Prosecutors seek 10-year jail term for Mt Gox’s Mark Karpeles
Mark Karpeles is being charged with crimes against bitcoin.
Mt Gox's collapse was a defining moment in bitcoin's history. Japanese prosecutors say as much by alleging that Mark Karpeles's actions "played a great role in totally destroying the confidence of bitcoin users," Mainichi reports.
The actions in question are that he allegedly embezzled a total of 341 million yen (US$3 million) of customer funds from the Mt Gox account, moving it to his personal account between September and December 2013, while padding the numbers on his company's trading system to cover up the loss.
The next apparent issue was a period of very clear troubles on the exchange around the start of February, which prevented users from withdrawing funds. These problems, which Mt Gox maintained were technical rather than liquidity-related at the time, turned into a bank run.
This bank run eventually forced Mt Gox to show its empty hand, and in February 2014, Mt Gox announced that it was finished and declared that it had gone bankrupt after the earlier theft of 850,000 BTC, worth over $400 million at the time.
If the embezzlement allegations from September to December are proven, it rewrites the formal Mt Gox narrative somewhat. The previously known story is that the hackers got in and covered their tracks carefully, and that Karpeles didn't discover the loss until 2014.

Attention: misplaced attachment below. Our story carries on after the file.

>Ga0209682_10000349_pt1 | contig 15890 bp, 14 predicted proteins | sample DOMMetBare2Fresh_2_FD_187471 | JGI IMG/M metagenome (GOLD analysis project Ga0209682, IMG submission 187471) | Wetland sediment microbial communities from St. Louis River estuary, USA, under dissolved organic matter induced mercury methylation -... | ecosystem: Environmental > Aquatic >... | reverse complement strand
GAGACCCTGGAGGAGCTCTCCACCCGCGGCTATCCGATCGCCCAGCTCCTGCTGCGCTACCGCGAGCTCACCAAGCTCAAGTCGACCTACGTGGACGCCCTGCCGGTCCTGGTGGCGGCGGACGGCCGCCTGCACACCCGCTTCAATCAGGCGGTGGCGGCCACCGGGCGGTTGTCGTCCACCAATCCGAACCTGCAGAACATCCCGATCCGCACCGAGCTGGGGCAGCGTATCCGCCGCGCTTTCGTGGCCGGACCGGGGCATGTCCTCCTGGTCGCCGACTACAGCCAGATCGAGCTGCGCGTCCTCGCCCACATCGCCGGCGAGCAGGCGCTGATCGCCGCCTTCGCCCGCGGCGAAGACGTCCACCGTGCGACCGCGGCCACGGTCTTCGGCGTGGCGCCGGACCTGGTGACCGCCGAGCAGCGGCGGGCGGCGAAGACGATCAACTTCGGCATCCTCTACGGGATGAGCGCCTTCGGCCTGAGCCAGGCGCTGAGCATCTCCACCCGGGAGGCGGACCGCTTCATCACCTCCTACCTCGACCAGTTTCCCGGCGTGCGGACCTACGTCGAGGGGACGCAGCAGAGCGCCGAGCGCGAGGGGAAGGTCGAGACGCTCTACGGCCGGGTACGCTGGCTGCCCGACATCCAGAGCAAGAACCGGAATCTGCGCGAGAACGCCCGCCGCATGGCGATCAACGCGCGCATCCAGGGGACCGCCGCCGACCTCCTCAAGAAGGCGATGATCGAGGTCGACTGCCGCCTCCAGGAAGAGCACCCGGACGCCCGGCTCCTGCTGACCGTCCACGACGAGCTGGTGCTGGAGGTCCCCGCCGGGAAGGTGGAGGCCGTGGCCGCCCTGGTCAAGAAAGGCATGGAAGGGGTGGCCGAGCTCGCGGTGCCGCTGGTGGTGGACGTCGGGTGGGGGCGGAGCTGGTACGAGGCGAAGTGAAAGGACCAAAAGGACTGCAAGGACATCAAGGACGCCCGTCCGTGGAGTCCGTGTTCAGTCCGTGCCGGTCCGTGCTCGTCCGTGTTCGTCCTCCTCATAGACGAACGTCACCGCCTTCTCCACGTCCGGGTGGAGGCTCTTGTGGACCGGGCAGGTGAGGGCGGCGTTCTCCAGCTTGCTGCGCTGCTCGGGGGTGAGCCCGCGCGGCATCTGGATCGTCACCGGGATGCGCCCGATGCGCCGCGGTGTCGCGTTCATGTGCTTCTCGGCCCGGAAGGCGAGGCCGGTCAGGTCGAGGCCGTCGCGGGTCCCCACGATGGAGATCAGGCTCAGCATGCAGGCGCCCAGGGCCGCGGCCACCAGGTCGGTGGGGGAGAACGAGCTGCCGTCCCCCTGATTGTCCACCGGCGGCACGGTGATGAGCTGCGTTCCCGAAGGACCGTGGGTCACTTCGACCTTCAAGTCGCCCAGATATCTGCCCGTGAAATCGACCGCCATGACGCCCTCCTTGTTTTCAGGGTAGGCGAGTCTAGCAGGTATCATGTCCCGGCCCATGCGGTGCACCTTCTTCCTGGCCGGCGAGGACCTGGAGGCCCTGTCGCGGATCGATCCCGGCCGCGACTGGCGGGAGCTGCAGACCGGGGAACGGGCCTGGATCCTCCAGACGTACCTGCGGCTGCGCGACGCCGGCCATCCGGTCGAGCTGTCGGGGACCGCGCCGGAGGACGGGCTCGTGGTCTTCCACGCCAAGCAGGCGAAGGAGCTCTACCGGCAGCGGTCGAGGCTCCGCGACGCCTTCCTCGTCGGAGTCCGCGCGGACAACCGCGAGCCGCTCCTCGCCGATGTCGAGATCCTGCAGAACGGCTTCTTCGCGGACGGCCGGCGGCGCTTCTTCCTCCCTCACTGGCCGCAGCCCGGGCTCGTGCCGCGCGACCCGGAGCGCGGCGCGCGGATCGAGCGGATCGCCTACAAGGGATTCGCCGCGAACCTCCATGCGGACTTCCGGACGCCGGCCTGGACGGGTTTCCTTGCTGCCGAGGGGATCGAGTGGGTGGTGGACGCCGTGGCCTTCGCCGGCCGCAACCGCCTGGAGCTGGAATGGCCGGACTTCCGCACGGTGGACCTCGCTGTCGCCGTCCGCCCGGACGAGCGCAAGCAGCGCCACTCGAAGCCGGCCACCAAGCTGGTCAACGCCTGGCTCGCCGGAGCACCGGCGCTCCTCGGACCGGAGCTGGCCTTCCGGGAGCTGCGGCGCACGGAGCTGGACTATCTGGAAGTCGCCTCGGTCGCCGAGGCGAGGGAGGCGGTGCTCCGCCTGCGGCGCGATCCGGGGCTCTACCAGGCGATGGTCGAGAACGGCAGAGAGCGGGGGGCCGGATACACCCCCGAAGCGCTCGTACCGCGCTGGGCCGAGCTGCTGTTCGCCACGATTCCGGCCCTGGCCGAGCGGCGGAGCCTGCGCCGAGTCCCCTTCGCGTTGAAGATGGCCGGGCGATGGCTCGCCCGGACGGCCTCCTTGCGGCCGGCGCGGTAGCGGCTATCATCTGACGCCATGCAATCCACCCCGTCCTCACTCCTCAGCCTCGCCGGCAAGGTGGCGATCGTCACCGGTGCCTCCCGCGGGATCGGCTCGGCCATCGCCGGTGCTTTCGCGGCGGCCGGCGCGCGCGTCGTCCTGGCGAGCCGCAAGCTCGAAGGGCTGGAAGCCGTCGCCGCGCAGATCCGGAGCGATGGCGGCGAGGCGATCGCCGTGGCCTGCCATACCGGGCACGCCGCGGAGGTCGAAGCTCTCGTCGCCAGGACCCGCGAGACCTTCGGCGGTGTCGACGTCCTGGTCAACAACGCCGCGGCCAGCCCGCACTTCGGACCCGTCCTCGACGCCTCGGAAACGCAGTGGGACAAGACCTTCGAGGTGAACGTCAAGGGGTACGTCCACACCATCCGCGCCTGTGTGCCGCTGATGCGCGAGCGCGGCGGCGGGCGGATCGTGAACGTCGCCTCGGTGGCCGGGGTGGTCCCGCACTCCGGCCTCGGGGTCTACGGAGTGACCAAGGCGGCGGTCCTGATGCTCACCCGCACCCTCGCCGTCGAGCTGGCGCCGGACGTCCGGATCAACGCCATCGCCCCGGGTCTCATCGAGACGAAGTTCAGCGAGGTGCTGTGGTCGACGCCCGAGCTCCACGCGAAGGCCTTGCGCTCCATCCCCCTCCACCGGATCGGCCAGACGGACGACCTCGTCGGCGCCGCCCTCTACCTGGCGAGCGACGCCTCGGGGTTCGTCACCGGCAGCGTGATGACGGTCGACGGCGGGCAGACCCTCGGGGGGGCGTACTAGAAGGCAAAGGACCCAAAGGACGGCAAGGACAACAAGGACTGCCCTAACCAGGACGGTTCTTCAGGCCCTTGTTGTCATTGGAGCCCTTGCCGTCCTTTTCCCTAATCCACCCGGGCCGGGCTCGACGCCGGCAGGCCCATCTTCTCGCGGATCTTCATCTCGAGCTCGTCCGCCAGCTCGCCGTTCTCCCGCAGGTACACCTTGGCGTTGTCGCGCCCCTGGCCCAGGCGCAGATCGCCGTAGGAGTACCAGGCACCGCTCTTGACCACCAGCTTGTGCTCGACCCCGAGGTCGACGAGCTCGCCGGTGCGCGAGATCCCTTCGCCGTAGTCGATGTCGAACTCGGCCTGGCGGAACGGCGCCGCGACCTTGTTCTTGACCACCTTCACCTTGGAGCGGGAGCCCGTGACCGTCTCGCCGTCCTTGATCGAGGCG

But with Karpeles allegedly embezzling from September to December 2013, it seems possible that the loss might have been discovered much sooner, which might have been one of the reasons for the embezzlement.
Either that, or Karpeles was coincidentally scraping away users' fiat funds even as someone else was scraping away their bitcoin funds.
It's also worth emphasising that the embezzlement period happened to be exactly when bitcoin shot from the low $100s to over $1,000 for the first time. It all happened in just a few months, in the exact same time frame that Karpeles was allegedly embezzling user funds.
Unlikely. Researchers believe this rise was driven by bot wash trading. Essentially, the theory is that two bots kept trading back and forth against each other, gradually pushing prices higher. These bots are believed to have accounted for the majority of bitcoin trading volume in that time. Pretty soon, those drastic price movements started bringing in real traders. The bots were named Marcus and Willy.
The timing of all this might lead one to theorise that Karpeles was the one instructing Marcus and Willy to drive prices upwards, so he could pocket more user funds.
Prosecutors are seeking a 10-year prison sentence for Karpeles.
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